Addressing a meeting of the Independent Schools Council of Australia yesterday, Mr Abbott stressed the Coalition’s opposition to the Gonski review’s recommendation to overhaul school funding.

”Overall, the 66 per cent of Australian school students who attend public schools get 79 per cent of government funding,” he said. ”The 34 per cent of Australians who attend independent schools get just 21 per cent of government funding.

”So there is no question of injustice to public schools here. If anything, the injustice is the other way.”

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Its the old story of a politician making a factual observation of the way the figures present themselves and then being pilloried because our pals from the left  are riven with class envy and they resent the fact that the parents who want to send their children to private schools see any of the cost of doing so supported by the state.  That is the crux of lefties resenting private schools, its envy pure and simple.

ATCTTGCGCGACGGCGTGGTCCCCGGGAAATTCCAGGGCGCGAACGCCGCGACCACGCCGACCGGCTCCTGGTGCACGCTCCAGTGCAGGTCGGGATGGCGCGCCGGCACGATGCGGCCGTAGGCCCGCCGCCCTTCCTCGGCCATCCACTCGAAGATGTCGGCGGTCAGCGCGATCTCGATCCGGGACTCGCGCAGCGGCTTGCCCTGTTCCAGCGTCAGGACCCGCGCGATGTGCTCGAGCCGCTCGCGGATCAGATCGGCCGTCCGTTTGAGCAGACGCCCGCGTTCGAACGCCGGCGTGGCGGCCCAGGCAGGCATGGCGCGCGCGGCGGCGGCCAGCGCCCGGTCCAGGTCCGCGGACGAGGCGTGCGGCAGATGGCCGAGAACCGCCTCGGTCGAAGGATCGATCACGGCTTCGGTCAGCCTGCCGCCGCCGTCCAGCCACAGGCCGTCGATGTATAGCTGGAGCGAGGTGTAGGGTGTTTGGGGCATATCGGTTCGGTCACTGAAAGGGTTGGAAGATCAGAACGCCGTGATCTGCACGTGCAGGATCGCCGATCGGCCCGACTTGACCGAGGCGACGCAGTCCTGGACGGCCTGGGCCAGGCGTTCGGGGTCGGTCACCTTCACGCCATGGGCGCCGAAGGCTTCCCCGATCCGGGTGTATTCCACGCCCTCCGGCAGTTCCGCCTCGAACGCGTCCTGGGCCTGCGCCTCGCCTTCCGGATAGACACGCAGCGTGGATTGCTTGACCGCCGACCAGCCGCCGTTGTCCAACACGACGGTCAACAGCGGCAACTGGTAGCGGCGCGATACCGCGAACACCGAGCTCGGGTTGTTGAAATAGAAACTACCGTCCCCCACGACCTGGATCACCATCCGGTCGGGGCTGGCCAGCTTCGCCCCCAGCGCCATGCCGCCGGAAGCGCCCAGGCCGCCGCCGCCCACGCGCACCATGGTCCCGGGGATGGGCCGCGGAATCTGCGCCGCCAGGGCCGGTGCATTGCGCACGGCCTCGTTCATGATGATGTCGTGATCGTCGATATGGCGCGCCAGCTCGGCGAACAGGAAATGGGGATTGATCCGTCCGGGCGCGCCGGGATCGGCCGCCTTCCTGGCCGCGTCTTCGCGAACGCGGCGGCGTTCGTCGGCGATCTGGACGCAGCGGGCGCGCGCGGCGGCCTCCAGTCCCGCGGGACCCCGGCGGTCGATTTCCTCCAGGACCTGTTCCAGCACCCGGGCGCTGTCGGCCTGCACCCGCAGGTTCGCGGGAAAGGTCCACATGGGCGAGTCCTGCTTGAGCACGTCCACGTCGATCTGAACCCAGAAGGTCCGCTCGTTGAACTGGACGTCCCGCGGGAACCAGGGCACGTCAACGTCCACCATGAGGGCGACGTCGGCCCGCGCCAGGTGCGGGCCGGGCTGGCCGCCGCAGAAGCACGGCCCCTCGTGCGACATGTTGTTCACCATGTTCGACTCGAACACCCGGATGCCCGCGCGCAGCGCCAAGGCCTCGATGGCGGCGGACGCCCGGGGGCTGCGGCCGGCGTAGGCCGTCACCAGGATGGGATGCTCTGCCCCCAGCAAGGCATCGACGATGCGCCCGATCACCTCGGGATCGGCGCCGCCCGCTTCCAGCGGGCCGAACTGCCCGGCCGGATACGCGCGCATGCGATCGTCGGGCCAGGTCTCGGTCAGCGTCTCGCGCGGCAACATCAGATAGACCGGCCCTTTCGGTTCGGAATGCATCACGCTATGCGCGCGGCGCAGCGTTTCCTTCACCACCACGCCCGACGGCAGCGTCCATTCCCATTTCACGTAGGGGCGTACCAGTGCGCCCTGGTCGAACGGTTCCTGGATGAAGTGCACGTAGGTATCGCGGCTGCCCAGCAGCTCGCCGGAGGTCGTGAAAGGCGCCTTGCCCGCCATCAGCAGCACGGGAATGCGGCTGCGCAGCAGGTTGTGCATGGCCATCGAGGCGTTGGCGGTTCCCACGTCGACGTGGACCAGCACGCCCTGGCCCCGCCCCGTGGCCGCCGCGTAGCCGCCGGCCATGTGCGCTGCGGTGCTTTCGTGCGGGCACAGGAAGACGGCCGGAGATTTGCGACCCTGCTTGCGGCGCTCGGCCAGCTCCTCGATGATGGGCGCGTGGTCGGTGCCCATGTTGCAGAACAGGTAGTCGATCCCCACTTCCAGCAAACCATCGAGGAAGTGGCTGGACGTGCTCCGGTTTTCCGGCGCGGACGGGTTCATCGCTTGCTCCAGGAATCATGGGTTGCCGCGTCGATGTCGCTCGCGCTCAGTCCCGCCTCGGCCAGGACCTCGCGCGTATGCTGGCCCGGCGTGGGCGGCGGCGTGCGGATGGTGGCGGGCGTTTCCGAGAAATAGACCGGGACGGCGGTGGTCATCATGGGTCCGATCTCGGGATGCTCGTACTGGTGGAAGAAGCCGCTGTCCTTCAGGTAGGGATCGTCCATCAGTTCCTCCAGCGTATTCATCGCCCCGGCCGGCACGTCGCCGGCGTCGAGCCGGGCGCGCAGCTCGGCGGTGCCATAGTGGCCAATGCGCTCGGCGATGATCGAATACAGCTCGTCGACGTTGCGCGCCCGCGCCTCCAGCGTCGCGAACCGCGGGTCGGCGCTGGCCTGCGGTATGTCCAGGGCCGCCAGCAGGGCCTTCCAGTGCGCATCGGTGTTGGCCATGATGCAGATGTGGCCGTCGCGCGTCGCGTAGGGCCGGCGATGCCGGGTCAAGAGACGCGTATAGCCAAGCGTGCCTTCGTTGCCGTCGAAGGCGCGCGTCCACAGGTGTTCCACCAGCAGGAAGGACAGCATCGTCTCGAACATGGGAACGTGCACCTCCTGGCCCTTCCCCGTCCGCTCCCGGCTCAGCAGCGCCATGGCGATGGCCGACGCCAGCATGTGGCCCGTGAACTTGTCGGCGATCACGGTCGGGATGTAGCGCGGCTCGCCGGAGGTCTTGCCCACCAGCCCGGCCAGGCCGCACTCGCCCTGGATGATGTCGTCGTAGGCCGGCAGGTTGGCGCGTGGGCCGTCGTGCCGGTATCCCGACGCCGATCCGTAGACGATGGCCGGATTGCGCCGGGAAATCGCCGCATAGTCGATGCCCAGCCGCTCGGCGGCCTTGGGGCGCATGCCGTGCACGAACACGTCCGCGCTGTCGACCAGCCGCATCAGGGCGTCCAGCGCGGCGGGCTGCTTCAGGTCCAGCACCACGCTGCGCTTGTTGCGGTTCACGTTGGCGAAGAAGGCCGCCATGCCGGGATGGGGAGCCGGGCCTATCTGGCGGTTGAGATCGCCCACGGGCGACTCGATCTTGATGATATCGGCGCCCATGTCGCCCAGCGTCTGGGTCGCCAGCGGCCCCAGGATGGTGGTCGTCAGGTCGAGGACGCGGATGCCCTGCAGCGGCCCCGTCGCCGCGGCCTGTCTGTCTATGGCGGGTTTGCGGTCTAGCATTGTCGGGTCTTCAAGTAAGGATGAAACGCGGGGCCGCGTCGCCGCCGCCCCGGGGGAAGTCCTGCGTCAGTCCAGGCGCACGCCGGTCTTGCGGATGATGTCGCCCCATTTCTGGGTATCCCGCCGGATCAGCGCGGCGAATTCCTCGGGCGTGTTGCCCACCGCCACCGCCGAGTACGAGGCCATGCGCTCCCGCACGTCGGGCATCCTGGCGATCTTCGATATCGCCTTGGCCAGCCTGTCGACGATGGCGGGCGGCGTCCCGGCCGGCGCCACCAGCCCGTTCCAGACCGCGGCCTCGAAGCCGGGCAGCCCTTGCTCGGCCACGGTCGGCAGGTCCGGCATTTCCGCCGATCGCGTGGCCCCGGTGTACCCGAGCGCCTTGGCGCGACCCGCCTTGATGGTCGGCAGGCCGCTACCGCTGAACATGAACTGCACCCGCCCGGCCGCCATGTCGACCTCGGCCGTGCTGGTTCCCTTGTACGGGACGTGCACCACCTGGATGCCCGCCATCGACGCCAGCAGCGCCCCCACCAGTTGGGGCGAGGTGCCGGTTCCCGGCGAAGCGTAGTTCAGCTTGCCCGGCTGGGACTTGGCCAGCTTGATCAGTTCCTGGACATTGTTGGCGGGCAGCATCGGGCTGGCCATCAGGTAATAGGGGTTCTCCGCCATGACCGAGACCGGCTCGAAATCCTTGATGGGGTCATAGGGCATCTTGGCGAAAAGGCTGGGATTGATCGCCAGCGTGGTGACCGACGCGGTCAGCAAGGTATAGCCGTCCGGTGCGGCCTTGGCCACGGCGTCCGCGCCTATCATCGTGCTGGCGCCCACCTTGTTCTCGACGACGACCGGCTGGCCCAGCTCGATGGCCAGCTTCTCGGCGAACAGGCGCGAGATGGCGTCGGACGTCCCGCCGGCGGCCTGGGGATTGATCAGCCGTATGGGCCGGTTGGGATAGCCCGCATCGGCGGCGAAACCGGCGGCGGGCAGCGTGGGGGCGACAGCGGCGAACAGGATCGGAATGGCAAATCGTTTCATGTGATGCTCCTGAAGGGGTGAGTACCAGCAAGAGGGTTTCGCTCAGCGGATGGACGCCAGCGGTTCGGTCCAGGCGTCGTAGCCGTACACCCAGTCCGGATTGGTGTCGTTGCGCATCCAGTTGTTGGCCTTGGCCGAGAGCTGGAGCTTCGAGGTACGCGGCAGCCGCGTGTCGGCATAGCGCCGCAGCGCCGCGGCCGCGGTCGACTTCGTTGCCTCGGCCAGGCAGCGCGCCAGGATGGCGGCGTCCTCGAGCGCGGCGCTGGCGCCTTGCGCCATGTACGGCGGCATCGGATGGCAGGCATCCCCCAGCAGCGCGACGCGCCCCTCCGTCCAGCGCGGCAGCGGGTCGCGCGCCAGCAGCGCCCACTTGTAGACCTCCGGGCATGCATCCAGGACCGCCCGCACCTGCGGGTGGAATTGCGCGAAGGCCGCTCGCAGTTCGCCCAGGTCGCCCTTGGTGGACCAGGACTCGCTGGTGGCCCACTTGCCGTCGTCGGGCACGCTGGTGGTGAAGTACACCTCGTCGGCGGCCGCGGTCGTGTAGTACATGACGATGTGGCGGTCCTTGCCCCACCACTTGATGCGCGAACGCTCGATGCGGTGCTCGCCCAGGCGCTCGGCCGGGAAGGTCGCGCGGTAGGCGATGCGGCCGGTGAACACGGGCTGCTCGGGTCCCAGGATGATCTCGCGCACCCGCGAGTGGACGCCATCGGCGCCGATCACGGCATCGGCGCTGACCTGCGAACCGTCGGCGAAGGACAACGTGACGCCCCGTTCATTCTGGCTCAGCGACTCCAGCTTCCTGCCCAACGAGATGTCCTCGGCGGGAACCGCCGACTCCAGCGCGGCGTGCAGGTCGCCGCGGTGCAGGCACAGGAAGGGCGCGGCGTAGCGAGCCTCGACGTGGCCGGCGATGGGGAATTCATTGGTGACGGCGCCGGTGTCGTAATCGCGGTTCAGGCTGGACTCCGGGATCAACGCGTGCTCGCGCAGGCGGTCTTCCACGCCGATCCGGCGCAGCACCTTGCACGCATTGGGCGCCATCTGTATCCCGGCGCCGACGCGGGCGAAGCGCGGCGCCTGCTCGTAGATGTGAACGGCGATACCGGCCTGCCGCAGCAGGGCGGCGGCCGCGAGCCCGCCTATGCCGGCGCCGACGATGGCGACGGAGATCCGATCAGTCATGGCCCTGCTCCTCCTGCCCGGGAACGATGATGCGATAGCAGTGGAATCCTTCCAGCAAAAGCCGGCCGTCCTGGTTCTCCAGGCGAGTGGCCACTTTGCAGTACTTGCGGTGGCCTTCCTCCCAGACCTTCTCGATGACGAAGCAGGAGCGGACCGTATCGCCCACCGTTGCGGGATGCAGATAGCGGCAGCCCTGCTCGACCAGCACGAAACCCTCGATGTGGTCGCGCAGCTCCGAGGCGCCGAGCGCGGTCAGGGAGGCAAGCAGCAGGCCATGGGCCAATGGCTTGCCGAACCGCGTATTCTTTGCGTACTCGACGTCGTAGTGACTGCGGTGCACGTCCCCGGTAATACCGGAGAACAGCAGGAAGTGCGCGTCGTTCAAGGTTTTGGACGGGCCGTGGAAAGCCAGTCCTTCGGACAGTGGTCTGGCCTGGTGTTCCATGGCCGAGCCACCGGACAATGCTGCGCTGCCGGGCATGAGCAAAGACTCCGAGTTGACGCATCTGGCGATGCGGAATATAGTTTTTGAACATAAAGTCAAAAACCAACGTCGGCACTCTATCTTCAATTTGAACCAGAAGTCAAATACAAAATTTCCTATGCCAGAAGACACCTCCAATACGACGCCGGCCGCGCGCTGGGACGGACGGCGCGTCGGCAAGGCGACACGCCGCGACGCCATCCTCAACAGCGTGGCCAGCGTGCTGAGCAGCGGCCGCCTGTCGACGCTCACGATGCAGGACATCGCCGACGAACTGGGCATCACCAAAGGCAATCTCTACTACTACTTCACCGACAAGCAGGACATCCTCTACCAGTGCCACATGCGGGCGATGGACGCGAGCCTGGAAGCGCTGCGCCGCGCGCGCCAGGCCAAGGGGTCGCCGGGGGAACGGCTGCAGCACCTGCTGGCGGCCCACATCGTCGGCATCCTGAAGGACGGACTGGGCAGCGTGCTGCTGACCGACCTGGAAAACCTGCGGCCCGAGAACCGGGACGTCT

Personally I send my two to state schools and I am quite pleased with the results that  they are getting academically even though I have some reservations about some of the social sciences in the curriculum they can be addressed with parental input.